Shareholders seeking damages following the decline in Eventbrite stock allege that the company made misleading statements about the impact of the Ticketfly integration
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A weaker-than-expected Q1 has caused Eventbrite shares to drop to $17 as losses increase 69% compared to Q1 2018
By Anna Grace on 02 May 2019
Eventbrite shares dipped from US$24.15 to $17.2 last night (May 1), following the release of the company’s Q1 financial report, which showed widening losses and slower growth.
Although the event management and ticketing company experienced growth in revenue (9.1% to $81.3 million), paid tickets (14.5% to 27m) and gross profit (9.4% to $50.8m), the rate of growth has slowed down considerably since the company first went public in November 2018.
Eventbrite recorded an operating loss of $10.1m, compared to $3.1m in the same period of 2018. Net loss per share was $0.13 and adjusted EBITDA was down to $5m, from $8.8m last year.
The company put its modest growth down to issues related to integrating Ticketfly to the Eventbrite platform, following its acquisition of the ticketing company in 2017. Eventbrite aims to retire the Ticketfly brand later this year, following November’s launch of Eventbrite Music, a ticketing solution for independent promoters, venues and festivals.
“We took on a challenge when we acquired Ticketfly, as it marked a significant expansion in our commitment to their main customers, music venues,” explains the Q1 shareholder letter.
“While we remain committed to this endeavour, we believe we may see meaningful migration loss as we move to shut down the Ticketfly platform in the second half of the year”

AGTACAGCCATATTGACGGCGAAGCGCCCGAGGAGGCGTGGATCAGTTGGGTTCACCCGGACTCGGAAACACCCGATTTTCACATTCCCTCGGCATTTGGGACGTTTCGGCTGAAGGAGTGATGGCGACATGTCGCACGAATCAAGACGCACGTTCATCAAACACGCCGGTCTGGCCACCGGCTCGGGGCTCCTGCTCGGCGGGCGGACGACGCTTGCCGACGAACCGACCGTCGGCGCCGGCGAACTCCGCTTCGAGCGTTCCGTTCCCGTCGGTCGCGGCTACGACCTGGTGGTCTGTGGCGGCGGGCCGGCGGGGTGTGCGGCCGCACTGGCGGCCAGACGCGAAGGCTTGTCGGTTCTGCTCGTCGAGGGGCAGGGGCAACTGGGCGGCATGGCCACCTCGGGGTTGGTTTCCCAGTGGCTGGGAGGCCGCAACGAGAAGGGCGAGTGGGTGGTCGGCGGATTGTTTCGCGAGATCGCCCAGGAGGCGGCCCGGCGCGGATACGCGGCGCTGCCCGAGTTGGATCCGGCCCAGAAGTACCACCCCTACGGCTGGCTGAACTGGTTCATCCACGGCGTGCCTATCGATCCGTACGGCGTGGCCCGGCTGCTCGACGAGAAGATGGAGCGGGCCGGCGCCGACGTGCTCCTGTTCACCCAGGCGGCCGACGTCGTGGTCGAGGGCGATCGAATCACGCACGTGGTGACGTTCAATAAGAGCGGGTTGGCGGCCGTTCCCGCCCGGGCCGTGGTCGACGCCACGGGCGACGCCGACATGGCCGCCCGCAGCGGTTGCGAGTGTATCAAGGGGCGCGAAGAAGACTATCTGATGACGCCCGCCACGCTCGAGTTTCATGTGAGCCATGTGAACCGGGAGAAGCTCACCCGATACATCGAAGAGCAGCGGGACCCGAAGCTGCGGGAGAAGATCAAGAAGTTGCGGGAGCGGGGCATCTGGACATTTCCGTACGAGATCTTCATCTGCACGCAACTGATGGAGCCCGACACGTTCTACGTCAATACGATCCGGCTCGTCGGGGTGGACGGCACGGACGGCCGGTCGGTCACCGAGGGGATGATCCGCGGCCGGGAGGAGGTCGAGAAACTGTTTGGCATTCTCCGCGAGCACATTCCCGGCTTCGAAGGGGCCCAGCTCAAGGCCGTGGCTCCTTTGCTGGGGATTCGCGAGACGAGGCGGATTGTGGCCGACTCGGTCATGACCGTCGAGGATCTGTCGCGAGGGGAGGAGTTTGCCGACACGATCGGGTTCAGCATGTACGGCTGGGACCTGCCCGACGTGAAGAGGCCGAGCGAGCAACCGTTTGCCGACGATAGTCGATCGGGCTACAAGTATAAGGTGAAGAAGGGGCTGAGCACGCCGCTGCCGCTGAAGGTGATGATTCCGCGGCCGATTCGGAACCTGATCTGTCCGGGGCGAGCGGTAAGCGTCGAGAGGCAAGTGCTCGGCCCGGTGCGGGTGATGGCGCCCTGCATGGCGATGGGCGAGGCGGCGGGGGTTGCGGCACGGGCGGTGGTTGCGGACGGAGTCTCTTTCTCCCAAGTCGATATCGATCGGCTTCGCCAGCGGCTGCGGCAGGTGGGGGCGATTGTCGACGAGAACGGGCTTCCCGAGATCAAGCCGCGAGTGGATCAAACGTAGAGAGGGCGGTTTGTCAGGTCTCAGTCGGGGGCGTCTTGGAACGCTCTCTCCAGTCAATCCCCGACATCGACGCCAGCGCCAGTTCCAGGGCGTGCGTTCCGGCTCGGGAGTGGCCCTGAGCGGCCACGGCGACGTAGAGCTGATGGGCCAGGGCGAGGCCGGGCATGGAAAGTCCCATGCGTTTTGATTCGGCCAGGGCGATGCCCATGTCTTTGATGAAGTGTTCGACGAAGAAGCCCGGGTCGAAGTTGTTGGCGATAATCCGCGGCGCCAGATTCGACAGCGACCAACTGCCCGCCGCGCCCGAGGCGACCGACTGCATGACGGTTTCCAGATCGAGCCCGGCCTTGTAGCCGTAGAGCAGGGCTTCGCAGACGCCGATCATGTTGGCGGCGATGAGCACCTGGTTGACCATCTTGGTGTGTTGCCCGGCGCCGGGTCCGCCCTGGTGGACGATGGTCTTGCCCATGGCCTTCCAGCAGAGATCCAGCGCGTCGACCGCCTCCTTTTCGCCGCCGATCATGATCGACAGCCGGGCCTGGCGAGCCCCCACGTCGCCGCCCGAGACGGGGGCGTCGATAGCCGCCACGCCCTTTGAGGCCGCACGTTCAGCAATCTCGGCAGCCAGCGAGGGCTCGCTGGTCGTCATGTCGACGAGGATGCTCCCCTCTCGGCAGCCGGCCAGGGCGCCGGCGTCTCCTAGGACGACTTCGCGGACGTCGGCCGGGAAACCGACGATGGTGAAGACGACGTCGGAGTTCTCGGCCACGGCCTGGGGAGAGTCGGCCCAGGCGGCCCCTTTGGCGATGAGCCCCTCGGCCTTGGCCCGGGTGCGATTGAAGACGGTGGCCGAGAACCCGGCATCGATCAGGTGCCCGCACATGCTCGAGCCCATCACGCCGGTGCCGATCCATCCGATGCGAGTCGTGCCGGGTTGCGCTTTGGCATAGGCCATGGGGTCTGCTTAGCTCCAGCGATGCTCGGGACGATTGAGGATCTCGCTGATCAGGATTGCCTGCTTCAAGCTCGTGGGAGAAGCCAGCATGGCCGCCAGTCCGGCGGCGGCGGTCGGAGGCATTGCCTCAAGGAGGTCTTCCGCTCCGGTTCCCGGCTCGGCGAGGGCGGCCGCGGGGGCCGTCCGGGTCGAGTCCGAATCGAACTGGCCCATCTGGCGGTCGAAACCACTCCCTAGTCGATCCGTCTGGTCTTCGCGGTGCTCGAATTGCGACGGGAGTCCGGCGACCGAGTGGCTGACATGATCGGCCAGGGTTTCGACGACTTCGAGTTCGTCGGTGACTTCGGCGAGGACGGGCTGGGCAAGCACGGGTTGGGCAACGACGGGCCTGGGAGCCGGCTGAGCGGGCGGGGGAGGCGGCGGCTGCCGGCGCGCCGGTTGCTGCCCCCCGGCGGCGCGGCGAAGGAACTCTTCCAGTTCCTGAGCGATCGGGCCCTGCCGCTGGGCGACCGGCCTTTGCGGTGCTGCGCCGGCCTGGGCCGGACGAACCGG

“We have spent significant time and resources over the past year to build a product that serves these creators. While we remain committed to this endeavour, as we have noted in the past, we believe we may see meaningful migration loss as we move to shut down the Ticketfly platform in the second half of the year.
“While unfortunate in the short run, this move positions the company best for the future, allowing us to continue to improve capabilities for all creators on the platform and ensuring we are sufficiently investing beyond North American music sales to support both our self sign-on and sales channels.”
Eventbrite states it will continue to increase investment in the business in Q2 and expects to remain EBITDA positive for the full year.
The company notes that while it expects these platform migration-related issues to continue into Q2, continued growth from self sign-on and international channels ought to bolster performance. Eventbrite recently opened its first European development centre in Spain and launched a localised platform Singapore, its first in an Asian market.
The company also announced that its chief financial officer, Randy Befumo, will transition into the role of chief strategy officer, to focus on ways to enable the Eventbrite business to grow.